What all these actors have in common is that they form part of organisational and business relationships, networks, families and social groups. Where farms are concerned, family models are generally assumed. This is often only partially accurate, as it presupposes firstly that there is a family, and secondly that family members are actively involved in farm work. However, in small-scale and part-time farming there are often arrangements where farming has to be coordinated with other forms of employment. This is important for extension services, since nowadays farmers work in settings strongly characterised by non-agricultural activities, since the farm – and the matters requiring advice related to it – is not necessarily the priority, and since farm goals and associated projects are now often only expressed for the managing generation. The clients articulate their desire for specialist advice, or for advisers who are seen as all-rounders, in all sorts of different ways, depending on the matter requiring advice and the type of farm. For the adviser this means constantly reviewing the contexts in which advisory work takes place and also reflecting on the implications for the clients’ possible courses of action.
Groups and networks
Group advice and advisory syndicates or advice circles adopt the idea of learning from each other and of a shared search for better potential solutions. In these approaches particular importance is attached to the advantages of groups – a range of perspectives, a large pool of knowledge and experience, an opportunity to reflect on experiences, a reduced risk if something new is tried out on a farm for the first time. In addition groups benefit from the social support. Frequently individual and group counselling are combined, and there is a transition to educational work and training courses if special learning requirements are a priority.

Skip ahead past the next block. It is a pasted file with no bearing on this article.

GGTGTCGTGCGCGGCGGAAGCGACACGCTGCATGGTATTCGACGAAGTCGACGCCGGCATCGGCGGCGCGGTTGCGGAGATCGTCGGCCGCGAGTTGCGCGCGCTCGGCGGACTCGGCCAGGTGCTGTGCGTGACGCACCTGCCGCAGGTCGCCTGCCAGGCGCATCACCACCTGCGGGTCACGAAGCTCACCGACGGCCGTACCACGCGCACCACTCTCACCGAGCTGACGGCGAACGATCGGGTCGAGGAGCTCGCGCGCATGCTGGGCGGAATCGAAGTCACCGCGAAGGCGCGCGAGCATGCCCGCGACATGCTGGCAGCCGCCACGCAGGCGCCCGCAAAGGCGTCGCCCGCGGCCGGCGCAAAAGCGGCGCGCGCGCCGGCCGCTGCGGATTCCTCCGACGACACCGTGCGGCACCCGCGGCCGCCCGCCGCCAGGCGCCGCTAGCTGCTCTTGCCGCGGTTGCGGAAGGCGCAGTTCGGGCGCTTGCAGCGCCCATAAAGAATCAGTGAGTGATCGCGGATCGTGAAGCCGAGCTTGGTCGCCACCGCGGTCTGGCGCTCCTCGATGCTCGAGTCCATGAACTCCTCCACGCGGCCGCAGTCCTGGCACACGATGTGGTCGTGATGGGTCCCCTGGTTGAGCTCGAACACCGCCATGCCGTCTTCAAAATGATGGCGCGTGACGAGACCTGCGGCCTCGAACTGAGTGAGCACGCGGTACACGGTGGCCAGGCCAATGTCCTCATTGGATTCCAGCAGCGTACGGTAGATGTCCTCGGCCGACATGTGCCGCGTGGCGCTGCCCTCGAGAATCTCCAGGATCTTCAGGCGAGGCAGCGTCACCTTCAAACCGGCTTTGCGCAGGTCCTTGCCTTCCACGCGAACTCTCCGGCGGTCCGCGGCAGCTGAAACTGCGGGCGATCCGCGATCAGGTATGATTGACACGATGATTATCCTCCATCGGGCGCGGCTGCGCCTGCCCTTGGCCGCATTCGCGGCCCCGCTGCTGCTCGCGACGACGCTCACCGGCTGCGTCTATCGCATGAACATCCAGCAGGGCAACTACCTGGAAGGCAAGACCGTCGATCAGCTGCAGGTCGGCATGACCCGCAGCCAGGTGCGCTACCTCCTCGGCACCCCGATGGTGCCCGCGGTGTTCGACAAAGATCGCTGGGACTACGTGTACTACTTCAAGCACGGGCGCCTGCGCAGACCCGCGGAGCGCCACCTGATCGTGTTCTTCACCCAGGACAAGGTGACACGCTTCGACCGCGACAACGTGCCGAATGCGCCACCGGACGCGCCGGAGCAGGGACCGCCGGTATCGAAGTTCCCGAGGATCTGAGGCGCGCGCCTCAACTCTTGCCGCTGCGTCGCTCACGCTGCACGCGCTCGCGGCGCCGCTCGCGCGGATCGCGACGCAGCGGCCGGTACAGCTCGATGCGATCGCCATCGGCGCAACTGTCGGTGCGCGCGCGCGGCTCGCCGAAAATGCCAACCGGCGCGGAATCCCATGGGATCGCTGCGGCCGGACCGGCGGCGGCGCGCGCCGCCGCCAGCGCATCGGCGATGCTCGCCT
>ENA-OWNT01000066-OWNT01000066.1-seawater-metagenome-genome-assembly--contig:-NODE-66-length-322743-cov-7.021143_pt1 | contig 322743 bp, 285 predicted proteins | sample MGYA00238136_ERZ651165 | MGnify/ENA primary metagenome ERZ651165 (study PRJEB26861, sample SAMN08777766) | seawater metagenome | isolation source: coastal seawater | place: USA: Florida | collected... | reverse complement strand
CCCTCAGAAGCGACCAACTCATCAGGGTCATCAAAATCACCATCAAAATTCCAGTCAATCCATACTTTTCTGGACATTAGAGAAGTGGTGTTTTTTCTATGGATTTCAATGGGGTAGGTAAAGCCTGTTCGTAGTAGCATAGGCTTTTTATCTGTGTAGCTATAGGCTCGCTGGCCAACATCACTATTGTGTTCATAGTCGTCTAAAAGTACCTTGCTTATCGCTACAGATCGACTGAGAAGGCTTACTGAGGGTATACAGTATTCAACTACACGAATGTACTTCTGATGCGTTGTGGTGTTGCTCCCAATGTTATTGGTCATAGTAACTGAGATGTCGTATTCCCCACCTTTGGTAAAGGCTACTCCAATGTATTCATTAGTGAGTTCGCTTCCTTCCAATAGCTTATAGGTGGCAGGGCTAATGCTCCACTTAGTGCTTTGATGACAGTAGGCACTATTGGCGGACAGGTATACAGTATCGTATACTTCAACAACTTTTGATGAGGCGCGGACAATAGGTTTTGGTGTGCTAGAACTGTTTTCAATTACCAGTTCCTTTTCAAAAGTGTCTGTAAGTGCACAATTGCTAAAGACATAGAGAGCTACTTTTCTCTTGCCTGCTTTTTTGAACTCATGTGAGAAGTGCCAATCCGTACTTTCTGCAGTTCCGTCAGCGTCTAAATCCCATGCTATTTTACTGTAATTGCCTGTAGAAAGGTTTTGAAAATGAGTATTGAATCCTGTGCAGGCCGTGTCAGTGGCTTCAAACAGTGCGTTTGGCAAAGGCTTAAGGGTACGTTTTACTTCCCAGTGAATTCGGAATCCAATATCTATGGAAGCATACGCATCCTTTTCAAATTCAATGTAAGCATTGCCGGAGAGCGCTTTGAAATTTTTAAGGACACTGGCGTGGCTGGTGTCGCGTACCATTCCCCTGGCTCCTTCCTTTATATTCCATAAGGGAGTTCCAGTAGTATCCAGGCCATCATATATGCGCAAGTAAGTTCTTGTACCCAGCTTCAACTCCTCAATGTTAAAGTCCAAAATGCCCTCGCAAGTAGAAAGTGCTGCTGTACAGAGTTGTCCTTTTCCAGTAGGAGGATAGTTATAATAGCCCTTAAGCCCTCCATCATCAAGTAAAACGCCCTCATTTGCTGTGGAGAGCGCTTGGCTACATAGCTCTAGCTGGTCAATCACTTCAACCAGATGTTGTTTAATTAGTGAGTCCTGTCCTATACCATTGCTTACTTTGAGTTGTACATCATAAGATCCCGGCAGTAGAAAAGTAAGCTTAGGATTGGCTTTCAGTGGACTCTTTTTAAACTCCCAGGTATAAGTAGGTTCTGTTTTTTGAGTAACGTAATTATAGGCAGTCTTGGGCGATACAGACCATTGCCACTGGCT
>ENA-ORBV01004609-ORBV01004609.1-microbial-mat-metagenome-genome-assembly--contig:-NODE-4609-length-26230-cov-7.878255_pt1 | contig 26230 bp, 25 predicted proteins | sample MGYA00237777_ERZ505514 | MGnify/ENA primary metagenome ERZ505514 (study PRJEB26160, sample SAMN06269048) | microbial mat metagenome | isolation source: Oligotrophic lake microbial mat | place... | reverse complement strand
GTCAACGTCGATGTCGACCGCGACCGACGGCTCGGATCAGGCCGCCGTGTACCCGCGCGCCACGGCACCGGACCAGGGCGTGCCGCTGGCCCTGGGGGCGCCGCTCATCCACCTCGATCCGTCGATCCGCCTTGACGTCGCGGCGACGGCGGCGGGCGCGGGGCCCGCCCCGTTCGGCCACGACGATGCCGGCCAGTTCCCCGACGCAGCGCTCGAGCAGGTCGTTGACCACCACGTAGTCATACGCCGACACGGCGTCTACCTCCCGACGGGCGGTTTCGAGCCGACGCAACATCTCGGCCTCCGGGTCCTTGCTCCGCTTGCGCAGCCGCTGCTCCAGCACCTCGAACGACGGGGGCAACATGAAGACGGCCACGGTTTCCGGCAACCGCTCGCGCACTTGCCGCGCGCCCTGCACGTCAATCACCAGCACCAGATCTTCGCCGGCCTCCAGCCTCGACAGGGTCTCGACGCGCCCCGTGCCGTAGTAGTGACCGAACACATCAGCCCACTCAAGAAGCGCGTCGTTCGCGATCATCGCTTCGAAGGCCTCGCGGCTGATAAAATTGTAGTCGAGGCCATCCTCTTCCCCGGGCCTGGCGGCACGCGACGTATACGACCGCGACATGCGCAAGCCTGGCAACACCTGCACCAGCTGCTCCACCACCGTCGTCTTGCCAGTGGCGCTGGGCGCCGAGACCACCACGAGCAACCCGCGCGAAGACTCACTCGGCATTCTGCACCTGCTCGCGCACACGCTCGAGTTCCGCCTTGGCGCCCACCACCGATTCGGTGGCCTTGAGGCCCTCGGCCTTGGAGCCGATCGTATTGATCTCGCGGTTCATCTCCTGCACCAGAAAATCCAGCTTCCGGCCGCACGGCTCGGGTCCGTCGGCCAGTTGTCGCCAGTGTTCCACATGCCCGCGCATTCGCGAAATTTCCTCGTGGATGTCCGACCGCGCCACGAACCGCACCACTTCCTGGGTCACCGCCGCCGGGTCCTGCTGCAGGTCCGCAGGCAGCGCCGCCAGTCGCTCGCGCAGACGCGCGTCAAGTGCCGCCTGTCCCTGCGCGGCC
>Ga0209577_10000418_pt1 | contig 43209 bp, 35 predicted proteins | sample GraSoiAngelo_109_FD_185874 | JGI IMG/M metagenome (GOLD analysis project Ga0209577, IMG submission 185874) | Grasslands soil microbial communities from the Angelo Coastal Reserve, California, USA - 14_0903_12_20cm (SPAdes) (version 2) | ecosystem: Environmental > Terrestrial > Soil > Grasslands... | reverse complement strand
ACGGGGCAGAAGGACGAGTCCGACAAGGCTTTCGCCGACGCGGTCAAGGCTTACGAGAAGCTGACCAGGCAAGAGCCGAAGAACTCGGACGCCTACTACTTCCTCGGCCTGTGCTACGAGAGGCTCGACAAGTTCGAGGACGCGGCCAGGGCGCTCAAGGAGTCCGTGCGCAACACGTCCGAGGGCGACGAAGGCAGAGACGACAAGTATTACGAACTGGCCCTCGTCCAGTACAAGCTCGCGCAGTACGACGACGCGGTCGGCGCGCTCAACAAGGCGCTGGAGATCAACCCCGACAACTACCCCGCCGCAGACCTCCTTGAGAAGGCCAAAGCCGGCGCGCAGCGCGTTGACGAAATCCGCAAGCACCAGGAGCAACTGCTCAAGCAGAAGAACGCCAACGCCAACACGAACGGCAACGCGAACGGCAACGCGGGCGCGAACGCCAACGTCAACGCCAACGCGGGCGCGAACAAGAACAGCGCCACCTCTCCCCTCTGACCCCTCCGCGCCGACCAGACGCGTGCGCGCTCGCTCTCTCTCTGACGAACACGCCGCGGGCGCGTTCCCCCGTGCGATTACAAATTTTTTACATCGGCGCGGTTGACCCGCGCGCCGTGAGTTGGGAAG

Currently multi-actor networks far wider than groups of farmers are under discussion. Moving beyond (outdated) conceptions that assume linear knowledge transfer of research to practitioners via extension, now farmers, advisers, researchers, journalists, technicians, administrators etc. are coming together in networks of this kind to develop innovative projects. It is useful for farmers if development and practical trials are in close proximity. In general it is a learning process for all participants, as often it is a new experience for everyone to have to express themselves clearly in a network like this, and to acknowledge totally different target structures, totally different working methods and time budgets. In these networks extension is one player amongst a wide variety of others. It is a real challenge for extension to see itself as an independent actor in these constellations and not as a mediator between the other players.